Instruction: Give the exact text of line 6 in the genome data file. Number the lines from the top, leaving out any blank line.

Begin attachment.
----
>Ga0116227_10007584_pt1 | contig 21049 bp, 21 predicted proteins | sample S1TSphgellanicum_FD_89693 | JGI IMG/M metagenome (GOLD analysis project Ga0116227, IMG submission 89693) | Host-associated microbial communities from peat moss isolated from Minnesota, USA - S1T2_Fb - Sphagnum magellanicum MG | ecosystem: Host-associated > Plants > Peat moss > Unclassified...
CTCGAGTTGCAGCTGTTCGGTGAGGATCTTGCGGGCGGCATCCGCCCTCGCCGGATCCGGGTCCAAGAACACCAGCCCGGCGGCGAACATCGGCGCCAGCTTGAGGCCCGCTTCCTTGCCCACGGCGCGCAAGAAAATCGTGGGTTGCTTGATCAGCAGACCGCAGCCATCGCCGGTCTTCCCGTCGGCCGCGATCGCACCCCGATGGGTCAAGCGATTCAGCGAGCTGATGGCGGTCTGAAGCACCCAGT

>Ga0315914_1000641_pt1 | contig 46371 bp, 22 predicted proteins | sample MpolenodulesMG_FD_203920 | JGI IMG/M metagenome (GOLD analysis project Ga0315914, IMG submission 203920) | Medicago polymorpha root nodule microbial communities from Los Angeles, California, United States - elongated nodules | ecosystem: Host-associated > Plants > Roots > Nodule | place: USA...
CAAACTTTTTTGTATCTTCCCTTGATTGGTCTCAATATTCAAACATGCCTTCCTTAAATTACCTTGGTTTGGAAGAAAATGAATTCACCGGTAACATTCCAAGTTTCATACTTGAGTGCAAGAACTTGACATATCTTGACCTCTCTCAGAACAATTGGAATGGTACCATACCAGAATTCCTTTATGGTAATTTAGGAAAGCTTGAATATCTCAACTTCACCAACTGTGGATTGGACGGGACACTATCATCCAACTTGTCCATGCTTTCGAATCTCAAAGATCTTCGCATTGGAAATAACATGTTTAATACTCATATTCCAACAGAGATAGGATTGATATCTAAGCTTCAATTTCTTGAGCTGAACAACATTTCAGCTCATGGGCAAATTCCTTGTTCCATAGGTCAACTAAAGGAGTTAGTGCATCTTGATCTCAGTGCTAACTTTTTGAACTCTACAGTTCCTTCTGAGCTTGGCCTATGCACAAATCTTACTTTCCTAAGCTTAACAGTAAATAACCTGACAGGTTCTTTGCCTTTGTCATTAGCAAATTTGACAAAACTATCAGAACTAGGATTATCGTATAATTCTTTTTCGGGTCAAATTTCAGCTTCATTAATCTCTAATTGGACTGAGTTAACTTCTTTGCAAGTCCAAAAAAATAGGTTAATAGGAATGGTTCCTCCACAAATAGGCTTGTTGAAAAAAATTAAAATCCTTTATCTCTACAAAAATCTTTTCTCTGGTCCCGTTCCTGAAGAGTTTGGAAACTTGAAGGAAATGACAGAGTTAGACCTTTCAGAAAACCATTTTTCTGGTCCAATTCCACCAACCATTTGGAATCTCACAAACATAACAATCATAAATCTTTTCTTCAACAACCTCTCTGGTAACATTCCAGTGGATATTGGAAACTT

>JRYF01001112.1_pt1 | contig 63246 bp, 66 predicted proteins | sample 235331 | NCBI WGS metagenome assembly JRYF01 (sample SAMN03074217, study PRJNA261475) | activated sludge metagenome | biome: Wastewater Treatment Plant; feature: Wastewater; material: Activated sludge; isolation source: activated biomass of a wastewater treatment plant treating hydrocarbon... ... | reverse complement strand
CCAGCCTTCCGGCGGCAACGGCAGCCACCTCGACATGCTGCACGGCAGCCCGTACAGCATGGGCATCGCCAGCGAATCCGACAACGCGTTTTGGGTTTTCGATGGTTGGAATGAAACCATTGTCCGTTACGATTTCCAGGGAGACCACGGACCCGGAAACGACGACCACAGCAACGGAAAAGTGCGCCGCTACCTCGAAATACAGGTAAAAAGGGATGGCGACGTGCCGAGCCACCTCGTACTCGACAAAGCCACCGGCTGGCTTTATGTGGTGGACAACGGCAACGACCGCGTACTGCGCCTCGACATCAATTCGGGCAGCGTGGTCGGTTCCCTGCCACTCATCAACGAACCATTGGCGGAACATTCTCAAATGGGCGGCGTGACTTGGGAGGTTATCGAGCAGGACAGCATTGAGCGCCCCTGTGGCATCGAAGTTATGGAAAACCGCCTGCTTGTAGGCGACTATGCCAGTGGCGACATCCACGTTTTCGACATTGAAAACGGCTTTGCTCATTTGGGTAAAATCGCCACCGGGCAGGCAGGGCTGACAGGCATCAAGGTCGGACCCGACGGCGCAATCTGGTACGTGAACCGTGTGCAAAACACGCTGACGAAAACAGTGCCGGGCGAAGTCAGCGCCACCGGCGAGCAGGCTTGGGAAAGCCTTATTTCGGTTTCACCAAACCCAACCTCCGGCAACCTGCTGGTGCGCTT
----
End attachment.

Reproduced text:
CCAGCCTTCCGGCGGCAACGGCAGCCACCTCGACATGCTGCACGGCAGCCCGTACAGCATGGGCATCGCCAGCGAATCCGACAACGCGTTTTGGGTTTTCGATGGTTGGAATGAAACCATTGTCCGTTACGATTTCCAGGGAGACCACGGACCCGGAAACGACGACCACAGCAACGGAAAAGTGCGCCGCTACCTCGAAATACAGGTAAAAAGGGATGGCGACGTGCCGAGCCACCTCGTACTCGACAAAGCCACCGGCTGGCTTTATGTGGTGGACAACGGCAACGACCGCGTACTGCGCCTCGACATCAATTCGGGCAGCGTGGTCGGTTCCCTGCCACTCATCAACGAACCATTGGCGGAACATTCTCAAATGGGCGGCGTGACTTGGGAGGTTATCGAGCAGGACAGCATTGAGCGCCCCTGTGGCATCGAAGTTATGGAAAACCGCCTGCTTGTAGGCGACTATGCCAGTGGCGACATCCACGTTTTCGACATTGAAAACGGCTTTGCTCATTTGGGTAAAATCGCCACCGGGCAGGCAGGGCTGACAGGCATCAAGGTCGGACCCGACGGCGCAATCTGGTACGTGAACCGTGTGCAAAACACGCTGACGAAAACAGTGCCGGGCGAAGTCAGCGCCACCGGCGAGCAGGCTTGGGAAAGCCTTATTTCGGTTTCACCAAACCCAACCTCCGGCAACCTGCTGGTGCGCTT